Baseball pitchers are exposed to extremes of stress, imposed in throwing a ball at speeds over 100 km per hour. These movements subject a number of anatomical regions to repetitive motion type injuries, including the shoulder, elbow, cervical and thoracolumbar spine. As might be anticipated, the most common and most serious injuries sustained by pitchers involve the shoulder joint. The reasons for this are quite obvious. From an anatomical perspective, the shoulder joint and the surrounding tissues are structurally complex, highly mobile and involved in most upper body movements.
Initially, the pitcher complains of pain and subsequently undergoes examination and treatment by the trainer. Ultrasound studies, X-rays, MRIs and PET Scans follow, often on an all too frequent basis and clearly without any significant clinical benefit. Therapy almost invariably consists of a combination of treatments designed to alleviate the symptoms. These include exercise, interferential current, ultrasound, massage and the inevitable application of ice.
Essentially, ice is a counter-irritant and is not beneficial with regard to cellular function or structure. It should be noted that these therapies modulate symptoms in contradistinction to Laser Therapy which is designed to heal tissue at the cellular level, thereby restoring normal cell structure and function. In essence, this technology cures the existing pathology and thereby achieves the desired result.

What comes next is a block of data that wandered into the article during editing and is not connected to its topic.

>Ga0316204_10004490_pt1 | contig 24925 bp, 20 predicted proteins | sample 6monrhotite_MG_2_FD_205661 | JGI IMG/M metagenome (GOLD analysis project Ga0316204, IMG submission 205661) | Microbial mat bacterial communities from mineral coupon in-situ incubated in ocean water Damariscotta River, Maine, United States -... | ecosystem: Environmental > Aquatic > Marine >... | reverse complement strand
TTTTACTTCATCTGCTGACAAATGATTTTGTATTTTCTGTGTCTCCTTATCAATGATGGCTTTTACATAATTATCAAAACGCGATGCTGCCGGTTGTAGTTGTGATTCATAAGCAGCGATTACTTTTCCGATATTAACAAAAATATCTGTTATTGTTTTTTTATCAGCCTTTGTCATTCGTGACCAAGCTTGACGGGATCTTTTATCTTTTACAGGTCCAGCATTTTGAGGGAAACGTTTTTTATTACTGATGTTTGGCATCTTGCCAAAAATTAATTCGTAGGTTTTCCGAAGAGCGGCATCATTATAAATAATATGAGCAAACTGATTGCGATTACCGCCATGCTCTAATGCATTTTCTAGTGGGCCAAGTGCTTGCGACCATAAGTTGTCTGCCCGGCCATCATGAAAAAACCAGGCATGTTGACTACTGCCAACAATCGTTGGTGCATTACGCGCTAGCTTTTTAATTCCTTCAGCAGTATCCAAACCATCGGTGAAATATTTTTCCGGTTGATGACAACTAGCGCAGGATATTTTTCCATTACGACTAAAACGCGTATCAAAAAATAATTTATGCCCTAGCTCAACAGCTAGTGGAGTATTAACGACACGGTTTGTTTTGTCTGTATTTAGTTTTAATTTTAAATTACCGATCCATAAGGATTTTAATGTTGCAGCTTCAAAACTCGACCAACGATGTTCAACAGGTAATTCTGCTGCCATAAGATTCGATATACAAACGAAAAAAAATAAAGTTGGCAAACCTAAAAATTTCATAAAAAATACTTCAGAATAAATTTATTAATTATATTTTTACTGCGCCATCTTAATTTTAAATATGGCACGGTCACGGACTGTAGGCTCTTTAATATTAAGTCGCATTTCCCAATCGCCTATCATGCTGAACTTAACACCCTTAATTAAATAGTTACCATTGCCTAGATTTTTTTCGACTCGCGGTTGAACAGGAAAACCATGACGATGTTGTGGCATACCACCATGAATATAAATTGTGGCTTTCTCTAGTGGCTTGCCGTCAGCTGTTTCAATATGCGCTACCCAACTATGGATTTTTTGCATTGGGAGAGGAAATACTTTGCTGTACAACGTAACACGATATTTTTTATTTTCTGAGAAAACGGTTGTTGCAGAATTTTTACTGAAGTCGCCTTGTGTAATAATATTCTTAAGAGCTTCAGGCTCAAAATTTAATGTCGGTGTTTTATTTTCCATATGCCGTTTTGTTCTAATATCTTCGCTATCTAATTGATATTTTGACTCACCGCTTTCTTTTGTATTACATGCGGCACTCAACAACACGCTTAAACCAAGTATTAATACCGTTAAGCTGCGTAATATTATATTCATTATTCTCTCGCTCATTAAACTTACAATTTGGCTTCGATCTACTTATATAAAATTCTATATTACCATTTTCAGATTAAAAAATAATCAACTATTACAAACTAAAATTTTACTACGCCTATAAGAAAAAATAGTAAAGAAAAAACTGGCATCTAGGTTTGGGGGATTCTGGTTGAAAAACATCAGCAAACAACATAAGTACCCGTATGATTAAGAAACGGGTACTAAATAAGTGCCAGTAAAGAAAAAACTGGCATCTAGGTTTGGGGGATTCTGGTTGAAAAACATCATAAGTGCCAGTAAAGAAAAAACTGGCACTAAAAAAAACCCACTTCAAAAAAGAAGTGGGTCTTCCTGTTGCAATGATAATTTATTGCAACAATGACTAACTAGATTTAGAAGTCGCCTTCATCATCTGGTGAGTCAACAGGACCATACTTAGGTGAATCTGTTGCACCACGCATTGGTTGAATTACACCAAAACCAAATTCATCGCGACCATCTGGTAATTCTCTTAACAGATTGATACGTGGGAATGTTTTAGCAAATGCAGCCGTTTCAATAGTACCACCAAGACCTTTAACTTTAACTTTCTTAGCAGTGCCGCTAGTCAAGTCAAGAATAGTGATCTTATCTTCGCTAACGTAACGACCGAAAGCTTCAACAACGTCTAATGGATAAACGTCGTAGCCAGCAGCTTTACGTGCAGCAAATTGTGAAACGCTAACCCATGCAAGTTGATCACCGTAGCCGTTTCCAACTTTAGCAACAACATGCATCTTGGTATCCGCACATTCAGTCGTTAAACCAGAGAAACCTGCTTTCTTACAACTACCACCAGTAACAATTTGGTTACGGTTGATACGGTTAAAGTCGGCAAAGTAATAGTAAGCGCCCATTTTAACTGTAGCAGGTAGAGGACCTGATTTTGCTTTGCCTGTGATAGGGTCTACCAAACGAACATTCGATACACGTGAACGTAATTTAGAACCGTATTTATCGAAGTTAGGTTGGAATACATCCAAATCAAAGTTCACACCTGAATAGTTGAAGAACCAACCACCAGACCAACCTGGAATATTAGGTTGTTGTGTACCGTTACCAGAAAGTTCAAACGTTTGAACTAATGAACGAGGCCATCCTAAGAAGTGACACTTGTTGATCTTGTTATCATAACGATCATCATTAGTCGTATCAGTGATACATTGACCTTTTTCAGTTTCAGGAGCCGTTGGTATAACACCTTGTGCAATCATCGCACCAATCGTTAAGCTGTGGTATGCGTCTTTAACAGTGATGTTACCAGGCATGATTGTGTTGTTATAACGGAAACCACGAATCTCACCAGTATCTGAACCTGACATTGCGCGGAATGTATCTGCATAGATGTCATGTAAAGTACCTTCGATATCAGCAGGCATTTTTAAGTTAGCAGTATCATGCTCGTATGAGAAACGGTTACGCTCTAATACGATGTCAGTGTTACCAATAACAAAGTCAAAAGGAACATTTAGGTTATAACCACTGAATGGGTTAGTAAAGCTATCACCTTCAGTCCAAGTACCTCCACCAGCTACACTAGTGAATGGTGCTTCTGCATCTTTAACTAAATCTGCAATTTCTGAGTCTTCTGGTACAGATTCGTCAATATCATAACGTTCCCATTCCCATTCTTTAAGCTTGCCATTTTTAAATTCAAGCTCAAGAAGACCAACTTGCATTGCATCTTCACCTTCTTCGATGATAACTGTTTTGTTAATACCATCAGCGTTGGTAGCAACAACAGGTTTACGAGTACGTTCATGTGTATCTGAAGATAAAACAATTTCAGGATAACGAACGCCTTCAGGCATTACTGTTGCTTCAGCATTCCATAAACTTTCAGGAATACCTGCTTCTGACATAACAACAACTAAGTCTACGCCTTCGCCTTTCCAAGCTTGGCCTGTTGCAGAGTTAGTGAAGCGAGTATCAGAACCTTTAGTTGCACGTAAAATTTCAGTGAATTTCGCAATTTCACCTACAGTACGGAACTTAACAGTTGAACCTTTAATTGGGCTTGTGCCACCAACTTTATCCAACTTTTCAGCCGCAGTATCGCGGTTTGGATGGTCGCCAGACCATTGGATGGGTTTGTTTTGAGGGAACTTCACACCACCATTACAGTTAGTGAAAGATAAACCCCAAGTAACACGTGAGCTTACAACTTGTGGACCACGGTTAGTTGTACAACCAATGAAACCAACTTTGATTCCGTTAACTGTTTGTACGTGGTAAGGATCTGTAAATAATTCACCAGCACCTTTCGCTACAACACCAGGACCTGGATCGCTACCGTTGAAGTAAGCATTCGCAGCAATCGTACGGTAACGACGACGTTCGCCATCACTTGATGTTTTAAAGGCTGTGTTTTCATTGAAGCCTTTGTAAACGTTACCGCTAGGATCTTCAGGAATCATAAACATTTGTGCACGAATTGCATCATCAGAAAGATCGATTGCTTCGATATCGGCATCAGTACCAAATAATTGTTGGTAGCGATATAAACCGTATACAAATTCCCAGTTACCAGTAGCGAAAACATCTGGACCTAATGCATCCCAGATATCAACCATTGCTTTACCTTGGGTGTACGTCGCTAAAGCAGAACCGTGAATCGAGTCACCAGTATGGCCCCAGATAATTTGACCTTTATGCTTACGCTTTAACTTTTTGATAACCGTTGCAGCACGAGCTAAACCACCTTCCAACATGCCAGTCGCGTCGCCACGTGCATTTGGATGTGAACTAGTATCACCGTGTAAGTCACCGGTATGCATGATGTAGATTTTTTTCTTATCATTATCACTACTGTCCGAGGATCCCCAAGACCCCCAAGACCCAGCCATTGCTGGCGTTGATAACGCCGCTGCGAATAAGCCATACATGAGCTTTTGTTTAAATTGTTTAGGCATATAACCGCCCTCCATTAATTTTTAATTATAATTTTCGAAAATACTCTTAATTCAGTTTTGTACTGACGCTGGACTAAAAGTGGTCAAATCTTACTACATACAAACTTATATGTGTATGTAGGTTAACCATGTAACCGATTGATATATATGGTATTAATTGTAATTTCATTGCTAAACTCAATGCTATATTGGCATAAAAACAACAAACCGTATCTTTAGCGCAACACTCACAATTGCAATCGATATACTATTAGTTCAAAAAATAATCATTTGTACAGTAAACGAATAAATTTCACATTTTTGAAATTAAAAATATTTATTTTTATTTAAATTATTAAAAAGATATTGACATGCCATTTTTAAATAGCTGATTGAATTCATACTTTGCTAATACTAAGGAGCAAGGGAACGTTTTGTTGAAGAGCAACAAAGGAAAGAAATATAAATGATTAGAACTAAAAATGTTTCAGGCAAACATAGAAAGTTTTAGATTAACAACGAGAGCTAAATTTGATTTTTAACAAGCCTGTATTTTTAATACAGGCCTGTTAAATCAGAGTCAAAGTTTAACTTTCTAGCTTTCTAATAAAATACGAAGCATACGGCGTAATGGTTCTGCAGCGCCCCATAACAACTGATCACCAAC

Generally, conventional therapies relieve symptoms temporarily and as the inflammation subsides, the pitcher resumes throwing. In my experience, rest, gentle stretching and the application of some heat accomplishes the same objective, probably more rapidly. Subsequent to the institution of modulation therapies, pitchers undergo a course of rehabilitation, primarily based on exercise, which may be counter-productive with regard to the healing process.
The institution of surgery following unsuccessful rehabilitation almost invariably results in permanent failure. For surgical repair to be successful, at least from a theoretical perspective, complete immobilization of the shoulder for six weeks or more would be required. This measure is seldom observed, therefore the repair is subject to technical breakdown.
At Meditech, we feel a more rational and elegant therapy would be to adopt the following strategy:
• Rest (during early phase of injury)
• The administration of Laser Therapy daily
• Massage as indicated
• The initiation of gentle stretching 1-2 weeks post injury
The incorporation of this relatively simple approach to all shoulder injuries sustained by baseball pitchers would lead to a cure in over 90% of all cases; a player’s career would therefore be extended. For example Duane Ward and a host of other pitchers that have labored for the Toronto Blue Jays and other baseball organizations in the past, are prime examples of the results produced utilizing the surgical approach for shoulder injuries. All too frequently, subsequent to surgery, pitchers will seldom throw the ball again – certainly not at the professional level.
Combining the healing potential of laser, nature (i.e. time) and other conservative measures, over 90% of all pitchers post injury could be returned to a normal functional levels, if the Meditech strategy is followed.
Fred Kahn, MD, FRCS(C)